(f) a vapor-release drum connected in the circuit between the outlet of the solar collector and the inlet of the condenser, wherein the vapor-release drum has sufficient volume that the upper surface of the heat transfer medium always remains within the confines of the drum so that, during normal operation of the heater only the heat transfer medium which becomes vaporized is released into the inlet of the condenser.
2. Solar water heater as recited in claim 1, wherein the solar collector has a generally rectangular configuration with an upper horizontal edge on which the collector outlet is located, and wherein the vapor-release drum has an elongated cylindrical configuration that extends parallel to and spaced upwardly from the said upper horizontal edge of the solar collector.
3. Solar water heater as recited in claim 2, wherein the heat transfer medium is a fluorinated hydrocarbon.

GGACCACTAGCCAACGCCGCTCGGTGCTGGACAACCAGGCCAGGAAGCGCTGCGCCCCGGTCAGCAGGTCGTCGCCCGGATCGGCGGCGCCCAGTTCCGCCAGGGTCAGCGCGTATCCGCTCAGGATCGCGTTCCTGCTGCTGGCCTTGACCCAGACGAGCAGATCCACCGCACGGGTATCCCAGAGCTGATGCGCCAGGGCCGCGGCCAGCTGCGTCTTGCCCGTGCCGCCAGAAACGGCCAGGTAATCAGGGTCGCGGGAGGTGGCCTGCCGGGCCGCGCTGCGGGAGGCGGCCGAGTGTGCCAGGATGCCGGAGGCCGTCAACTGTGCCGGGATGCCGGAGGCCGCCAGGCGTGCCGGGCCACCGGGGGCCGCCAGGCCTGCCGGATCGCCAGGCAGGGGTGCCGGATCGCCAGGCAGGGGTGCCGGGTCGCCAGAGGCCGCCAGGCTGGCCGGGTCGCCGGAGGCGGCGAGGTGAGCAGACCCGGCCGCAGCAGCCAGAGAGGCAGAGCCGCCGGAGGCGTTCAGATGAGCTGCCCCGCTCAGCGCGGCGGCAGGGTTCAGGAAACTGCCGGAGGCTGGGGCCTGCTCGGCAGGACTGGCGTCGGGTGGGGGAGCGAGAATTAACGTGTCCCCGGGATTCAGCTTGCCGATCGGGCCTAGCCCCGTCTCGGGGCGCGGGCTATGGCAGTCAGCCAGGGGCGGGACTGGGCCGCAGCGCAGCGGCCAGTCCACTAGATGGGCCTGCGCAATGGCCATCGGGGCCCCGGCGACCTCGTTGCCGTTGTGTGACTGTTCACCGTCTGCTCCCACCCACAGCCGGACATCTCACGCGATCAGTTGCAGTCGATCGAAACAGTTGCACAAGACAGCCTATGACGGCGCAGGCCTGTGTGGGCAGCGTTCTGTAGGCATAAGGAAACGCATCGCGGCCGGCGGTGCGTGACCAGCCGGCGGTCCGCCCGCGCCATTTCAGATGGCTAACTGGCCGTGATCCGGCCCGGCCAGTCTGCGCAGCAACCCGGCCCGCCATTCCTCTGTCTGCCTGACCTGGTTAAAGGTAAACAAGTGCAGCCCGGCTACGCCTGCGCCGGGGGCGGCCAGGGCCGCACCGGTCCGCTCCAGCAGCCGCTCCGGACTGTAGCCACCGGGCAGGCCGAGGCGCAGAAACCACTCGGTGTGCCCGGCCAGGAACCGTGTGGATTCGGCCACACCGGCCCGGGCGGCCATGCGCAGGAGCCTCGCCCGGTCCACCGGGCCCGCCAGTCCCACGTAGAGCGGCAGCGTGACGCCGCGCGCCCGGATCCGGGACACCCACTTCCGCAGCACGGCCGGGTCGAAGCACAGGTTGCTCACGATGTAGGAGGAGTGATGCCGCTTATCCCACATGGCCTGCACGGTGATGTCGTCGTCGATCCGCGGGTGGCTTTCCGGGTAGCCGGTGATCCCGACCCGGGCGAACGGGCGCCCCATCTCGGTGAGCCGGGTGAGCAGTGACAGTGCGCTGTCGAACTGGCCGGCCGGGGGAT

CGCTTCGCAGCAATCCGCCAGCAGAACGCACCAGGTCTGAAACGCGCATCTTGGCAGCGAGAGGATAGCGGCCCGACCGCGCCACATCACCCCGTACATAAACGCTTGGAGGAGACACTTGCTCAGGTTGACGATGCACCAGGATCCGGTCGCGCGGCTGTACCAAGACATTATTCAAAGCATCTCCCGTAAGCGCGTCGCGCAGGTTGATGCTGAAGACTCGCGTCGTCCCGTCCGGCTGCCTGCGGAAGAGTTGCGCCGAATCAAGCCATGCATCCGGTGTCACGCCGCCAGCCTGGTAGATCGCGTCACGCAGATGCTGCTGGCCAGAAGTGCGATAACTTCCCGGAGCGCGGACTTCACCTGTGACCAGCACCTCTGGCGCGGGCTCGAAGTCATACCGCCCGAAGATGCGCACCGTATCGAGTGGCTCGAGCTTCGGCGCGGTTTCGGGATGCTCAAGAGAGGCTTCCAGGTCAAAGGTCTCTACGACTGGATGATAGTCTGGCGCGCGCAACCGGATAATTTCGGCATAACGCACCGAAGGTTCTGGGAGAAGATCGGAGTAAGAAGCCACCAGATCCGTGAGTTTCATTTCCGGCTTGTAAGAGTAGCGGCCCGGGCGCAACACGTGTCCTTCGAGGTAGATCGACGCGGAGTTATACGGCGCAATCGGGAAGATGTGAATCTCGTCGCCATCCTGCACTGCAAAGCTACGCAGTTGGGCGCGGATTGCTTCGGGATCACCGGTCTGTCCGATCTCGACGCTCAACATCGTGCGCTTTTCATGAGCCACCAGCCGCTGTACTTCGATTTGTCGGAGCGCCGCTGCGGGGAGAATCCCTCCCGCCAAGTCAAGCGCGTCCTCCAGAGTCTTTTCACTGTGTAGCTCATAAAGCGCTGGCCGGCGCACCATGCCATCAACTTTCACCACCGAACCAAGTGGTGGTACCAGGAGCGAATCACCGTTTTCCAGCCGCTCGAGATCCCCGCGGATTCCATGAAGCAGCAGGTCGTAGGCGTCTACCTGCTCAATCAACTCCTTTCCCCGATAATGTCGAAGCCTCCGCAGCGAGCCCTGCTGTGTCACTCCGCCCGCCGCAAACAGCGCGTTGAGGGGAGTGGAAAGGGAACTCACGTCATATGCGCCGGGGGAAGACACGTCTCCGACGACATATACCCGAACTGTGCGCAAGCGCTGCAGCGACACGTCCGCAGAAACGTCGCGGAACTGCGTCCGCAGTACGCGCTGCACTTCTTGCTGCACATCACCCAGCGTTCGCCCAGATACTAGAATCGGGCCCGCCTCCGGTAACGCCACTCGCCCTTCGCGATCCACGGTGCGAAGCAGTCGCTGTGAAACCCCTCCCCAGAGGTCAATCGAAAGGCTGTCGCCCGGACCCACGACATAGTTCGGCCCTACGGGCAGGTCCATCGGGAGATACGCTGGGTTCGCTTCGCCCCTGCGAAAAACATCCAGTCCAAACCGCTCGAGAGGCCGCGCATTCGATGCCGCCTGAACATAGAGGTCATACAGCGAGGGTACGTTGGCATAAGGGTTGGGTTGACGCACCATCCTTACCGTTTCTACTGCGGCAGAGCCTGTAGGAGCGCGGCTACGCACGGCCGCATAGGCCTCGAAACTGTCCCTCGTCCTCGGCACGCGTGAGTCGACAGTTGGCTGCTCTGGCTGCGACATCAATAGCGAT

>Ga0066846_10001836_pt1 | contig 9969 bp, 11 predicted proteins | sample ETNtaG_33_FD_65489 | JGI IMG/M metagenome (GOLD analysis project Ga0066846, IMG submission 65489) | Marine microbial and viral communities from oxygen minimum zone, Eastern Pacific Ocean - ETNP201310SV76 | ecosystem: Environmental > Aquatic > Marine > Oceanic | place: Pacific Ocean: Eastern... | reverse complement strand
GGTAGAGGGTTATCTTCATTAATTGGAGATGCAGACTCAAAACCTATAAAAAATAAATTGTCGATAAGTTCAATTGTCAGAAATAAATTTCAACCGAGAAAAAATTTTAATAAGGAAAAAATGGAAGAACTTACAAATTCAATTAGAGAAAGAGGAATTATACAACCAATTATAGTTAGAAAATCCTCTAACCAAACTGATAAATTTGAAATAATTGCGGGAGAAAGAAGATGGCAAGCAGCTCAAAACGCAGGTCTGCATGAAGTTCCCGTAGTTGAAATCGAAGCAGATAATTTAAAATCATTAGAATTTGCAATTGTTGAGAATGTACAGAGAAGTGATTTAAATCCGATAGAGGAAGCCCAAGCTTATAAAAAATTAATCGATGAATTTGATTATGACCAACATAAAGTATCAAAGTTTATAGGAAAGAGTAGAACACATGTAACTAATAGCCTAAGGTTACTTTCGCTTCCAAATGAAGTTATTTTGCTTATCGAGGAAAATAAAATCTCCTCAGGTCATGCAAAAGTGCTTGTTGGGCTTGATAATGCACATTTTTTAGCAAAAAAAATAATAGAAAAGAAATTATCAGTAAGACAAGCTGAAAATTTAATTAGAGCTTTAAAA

4. Solar water heater as recited in claim 3, wherein the heat transfer medium is Freon 114.
5. Solar water heater as recited in claim 1, wherein the accumulator is a bladder-type.
6. Solar water heater as recited in claim 5, wherein the bladder is formed of Neoprene.
7. Solar water heater as recited in claim 1, wherein the condenser is located within an insulated water tank, the water tank having a lower water inlet and an upper water outlet the condenser and tank being formed of stainless steel.
8. Solar water heater as recited in claim 1, wherein the solar collector, the conduits, the drum, and the condenser are arranged so that no vapor traps exist within them which would restrict the flow of vapor.
9. Solar water heater as recited in claim 1, wherein the conduits are comprised of deoxidized copper tubing and deoxidized forged copper fittings which are silver soldered.